Carr Building

“Carr Building Presented:”[1] A Monument to Julian Shakespeare Carr

By Rachel C. Kirby

Carr Building, not dated. Source: UNC Planroom.

Carr Building, not dated. Source: UNC Planroom.

Carr Building, originally Carr Dormitory, opened in 1900 and was the first building on UNC’s campus fully funded by one single donor during his or her lifetime. Julian Carr’s donation was,  at the time, the largest individual monetary gift ever given to the University.[2]

"A posed portrait of a man with short gray hair and mustache, wearing a jacket, necktie with pin, pince-nez eyeglasses, and a carnation on his jacket lapel, facing left and looking at the camera." Source: The Carolina Story.

Julian Shakespeare Carr, 1845-1924
Source: The Carolina Story.

Carr was a native North Carolinian who attended the University of North Carolina before serving in the Confederate cavalry. At the conclusion of the Civil War, he became a partial owner of W.T. Blackwell and Company in Durham, a tobacco manufacturing company that helped Carr become incredibly wealthy. He made many contributions to higher education, including an 1890 gift that allowed for a new history chair, and donations to what is now Duke University’s campus, along with the funds for this building. Carr is also known for the controversial speech he gave in 1913 at the dedication of the statue now known as Silent Sam, commissioned by the United Daughters of the Confederacy and located on UNC’s McCorkle Place quad. In the speech, he advocated for the Anglo Saxon race, and he spoke about beating a “negro wench.”

Carr Building was designed by the architecture firm Zachary & Zachary, which was simultaneously working on updates for Alumni Hall. The two buildings were meant to complement each other, using the same shade of gray stone requested by Carr.[3] Carr building exceeded its initial budget, but was completed and opened in 1900. At the building dedication on June 8, 1900, veteran, University alum, and banker William H.S. Burgwyn gave an address in which he hypothesized how Carr would reflect upon the building at the end of his life stating

Among visions of what good he has done for his fellow-man will arise the form of a beautiful building, graceful in its proportions, inviting in its arrangements, built of material to defy the effacing finger of corroding time, surrounded by trees of primeval growth; and he will see the ingenuous youth of the land go in and out of its doors; and when the darkness of the day invites to contemplation and study within, bright lights will appear, and a halo will overshadow the building, and the vision will last forever.[4]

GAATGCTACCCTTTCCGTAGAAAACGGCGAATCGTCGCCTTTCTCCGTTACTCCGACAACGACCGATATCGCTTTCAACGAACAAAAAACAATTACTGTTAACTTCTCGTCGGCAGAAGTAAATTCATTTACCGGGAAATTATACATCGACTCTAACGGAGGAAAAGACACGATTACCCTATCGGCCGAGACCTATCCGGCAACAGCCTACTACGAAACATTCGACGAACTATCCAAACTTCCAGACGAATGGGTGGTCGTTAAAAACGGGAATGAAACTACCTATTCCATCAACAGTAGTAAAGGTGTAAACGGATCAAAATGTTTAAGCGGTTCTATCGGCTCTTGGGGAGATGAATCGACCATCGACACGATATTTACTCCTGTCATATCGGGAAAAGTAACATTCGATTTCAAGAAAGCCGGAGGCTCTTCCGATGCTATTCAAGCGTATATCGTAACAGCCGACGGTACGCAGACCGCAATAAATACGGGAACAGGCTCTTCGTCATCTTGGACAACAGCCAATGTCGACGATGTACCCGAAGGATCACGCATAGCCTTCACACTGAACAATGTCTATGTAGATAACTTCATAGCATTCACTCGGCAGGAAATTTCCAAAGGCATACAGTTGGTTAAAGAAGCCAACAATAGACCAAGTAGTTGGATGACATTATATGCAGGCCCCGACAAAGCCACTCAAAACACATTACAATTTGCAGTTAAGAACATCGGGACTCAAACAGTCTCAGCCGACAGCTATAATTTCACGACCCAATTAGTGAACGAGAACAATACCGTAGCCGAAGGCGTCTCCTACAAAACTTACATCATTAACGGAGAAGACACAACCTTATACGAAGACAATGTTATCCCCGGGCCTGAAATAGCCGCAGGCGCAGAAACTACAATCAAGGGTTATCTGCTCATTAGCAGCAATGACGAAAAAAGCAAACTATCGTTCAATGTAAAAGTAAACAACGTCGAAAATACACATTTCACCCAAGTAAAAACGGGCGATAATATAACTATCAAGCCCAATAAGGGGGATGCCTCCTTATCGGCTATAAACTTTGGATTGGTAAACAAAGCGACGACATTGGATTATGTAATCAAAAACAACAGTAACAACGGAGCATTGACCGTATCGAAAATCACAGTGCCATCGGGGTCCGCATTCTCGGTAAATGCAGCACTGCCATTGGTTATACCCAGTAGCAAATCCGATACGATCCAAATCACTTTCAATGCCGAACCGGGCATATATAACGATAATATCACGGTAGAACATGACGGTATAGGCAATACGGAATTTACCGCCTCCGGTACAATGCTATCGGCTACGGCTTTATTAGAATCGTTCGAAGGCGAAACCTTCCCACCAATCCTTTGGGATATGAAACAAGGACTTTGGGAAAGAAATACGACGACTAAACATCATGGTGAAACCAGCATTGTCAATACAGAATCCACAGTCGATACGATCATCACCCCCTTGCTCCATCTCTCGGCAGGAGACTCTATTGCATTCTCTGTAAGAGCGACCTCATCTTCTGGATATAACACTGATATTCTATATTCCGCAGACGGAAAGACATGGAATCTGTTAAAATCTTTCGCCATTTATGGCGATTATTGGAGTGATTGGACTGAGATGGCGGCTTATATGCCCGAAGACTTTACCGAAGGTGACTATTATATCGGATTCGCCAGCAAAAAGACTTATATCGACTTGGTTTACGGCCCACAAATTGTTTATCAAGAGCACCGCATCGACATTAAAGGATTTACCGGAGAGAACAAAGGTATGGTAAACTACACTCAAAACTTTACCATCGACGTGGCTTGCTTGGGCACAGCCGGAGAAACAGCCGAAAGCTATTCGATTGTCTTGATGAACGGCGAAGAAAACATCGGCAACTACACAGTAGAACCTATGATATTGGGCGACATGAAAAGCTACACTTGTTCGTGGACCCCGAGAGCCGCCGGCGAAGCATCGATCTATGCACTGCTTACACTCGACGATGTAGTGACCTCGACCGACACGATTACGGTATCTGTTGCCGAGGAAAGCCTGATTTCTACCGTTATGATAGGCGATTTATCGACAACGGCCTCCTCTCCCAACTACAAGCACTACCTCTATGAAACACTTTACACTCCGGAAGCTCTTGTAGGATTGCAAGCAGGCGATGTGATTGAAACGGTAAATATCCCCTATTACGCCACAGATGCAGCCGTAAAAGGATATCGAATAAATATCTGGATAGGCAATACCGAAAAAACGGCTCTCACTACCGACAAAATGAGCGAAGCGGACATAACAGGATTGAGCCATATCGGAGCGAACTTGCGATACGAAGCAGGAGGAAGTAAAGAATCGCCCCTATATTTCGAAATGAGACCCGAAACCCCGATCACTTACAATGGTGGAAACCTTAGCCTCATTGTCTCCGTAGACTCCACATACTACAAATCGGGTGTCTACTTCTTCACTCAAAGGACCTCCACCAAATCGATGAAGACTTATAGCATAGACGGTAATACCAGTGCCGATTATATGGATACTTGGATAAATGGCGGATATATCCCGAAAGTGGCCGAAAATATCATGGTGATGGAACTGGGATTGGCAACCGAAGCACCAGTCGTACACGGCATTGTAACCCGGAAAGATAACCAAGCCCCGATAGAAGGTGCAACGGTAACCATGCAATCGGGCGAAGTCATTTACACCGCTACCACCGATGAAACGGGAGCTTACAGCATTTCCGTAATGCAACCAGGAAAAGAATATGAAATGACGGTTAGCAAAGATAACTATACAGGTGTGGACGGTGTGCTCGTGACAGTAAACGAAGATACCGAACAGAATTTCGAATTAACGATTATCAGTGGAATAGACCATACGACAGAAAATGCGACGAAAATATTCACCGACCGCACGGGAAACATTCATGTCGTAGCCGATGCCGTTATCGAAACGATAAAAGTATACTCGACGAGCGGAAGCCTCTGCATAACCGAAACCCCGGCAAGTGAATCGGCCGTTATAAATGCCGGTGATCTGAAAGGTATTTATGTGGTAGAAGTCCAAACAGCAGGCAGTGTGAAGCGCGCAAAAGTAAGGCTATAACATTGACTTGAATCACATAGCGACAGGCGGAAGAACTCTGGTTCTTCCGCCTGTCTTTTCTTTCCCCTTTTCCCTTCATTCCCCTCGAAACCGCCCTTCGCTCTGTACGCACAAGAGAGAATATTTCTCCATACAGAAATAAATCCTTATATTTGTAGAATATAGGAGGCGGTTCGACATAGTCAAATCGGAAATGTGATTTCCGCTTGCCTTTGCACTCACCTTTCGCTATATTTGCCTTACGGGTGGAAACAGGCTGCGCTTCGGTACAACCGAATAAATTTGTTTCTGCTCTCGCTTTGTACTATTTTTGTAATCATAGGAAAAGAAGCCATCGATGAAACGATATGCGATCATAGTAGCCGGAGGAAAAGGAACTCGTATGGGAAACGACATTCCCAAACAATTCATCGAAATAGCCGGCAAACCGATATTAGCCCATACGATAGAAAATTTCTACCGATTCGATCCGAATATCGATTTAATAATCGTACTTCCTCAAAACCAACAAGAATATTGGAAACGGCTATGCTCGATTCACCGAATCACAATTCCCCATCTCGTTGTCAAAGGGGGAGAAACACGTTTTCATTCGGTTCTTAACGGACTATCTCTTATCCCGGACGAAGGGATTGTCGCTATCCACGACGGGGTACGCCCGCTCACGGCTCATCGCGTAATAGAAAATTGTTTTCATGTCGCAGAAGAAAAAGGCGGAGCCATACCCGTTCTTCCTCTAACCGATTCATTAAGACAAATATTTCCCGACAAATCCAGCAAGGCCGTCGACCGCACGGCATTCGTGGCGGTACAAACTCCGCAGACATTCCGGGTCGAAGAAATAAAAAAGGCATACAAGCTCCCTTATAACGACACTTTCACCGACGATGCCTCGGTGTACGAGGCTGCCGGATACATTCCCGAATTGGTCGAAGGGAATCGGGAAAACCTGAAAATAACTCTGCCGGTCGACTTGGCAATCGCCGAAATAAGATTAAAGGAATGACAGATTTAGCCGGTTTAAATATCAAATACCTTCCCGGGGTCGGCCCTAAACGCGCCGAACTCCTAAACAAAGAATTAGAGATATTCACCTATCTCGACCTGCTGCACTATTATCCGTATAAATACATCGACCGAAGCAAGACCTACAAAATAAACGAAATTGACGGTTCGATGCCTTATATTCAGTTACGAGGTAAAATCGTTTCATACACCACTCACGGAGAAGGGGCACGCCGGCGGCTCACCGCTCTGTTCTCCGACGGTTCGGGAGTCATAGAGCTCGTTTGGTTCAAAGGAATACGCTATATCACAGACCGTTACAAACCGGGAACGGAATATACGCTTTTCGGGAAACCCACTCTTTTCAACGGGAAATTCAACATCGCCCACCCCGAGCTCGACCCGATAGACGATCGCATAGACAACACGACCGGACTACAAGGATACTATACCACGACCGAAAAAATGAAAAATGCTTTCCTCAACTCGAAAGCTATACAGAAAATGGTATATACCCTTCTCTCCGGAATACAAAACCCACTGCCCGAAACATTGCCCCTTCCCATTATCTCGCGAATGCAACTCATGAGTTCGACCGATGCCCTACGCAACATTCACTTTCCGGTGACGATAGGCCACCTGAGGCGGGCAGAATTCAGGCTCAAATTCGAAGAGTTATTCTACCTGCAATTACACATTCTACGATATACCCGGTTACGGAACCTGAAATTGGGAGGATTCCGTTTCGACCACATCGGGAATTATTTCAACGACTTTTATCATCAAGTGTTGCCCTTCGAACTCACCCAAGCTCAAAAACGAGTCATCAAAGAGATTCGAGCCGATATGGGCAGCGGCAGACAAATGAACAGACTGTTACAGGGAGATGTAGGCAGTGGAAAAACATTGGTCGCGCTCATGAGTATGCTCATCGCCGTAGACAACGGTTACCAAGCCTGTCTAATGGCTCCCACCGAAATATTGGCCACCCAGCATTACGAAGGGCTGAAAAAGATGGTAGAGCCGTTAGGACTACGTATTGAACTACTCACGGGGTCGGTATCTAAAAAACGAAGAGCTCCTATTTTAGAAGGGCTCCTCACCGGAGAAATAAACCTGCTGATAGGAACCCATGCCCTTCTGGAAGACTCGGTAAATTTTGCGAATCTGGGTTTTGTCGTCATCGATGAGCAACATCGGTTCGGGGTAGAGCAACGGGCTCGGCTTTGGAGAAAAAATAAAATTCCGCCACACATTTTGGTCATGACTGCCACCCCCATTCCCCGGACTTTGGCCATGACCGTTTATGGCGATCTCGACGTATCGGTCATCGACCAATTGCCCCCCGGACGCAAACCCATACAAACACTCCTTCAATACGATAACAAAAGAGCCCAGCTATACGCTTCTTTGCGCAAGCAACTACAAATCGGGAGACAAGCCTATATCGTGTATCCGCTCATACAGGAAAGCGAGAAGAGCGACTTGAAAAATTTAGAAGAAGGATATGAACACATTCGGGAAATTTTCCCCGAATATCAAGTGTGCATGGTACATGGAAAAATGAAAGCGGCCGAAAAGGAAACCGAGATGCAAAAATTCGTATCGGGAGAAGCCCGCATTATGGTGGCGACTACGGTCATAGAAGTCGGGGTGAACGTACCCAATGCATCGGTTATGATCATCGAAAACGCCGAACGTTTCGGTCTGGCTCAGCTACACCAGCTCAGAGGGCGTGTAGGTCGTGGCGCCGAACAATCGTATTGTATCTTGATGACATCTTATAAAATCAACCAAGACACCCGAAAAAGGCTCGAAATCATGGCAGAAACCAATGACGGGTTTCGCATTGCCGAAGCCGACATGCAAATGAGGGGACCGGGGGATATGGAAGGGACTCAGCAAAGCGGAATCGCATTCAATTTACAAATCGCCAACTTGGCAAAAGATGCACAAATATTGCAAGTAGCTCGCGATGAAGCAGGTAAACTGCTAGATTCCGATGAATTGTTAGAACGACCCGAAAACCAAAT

Burgwyn’s rhetoric suggests that this building is not simply a University structure designed for the use by young students paid for by Carr. This was and is a monument to Carr himself. The gray stones, so carefully selected, were to be indestructible and permanent, much like the values and ideals of Carr. Yet the building has been altered, and members of the UNC community now question Carr’s morality. Carr’s influence and legacy on this campus and the surrounding North Carolina Triangle is undeniable, as the landscape still bears his name.

Despite grand intentions, the building quickly needed renovation, as representatives of the Trustees, in 1910 discovered it already be in “deplorable condition.” It was renovated in 1911, 1923, all through the 1930s, and in 1941. In 1945 it also housed women.  By the 1950s and ‘60s it was home to foreign students and the International Student Center Office, beginning the transition from a fully-residential structure to an administrative building. In 1972, however, it was still at least in partly residential, as electrical renovations were paid for with dorm reserve funds. By 1992, the use of the building appears to have become fully non-residential, reflecting the current administrative functions of the space.[5]


[1] University of North Carolina (1793-1962), Carr Building Presented: a Handsome gift Worthily Presented and Received on Commencement Day at Chapel Hill, N.C., June 8, 1900, (Philadelphia: G.H. Buchanan, 1900).

[2] Carr Building Presented, 7

[3] Letter from Z&Z dated August 14, 1899. Folder 670, Box 20, in the University of North Carolina Papers #40005, University Archives, Wilson Library, University of North Carolina at Chapel Hill.

[4] Carr Building Presented, 23-24.

[5] “Our Home in Carr Building,” Office of Faculty Governance, Accessed December 7, 2015.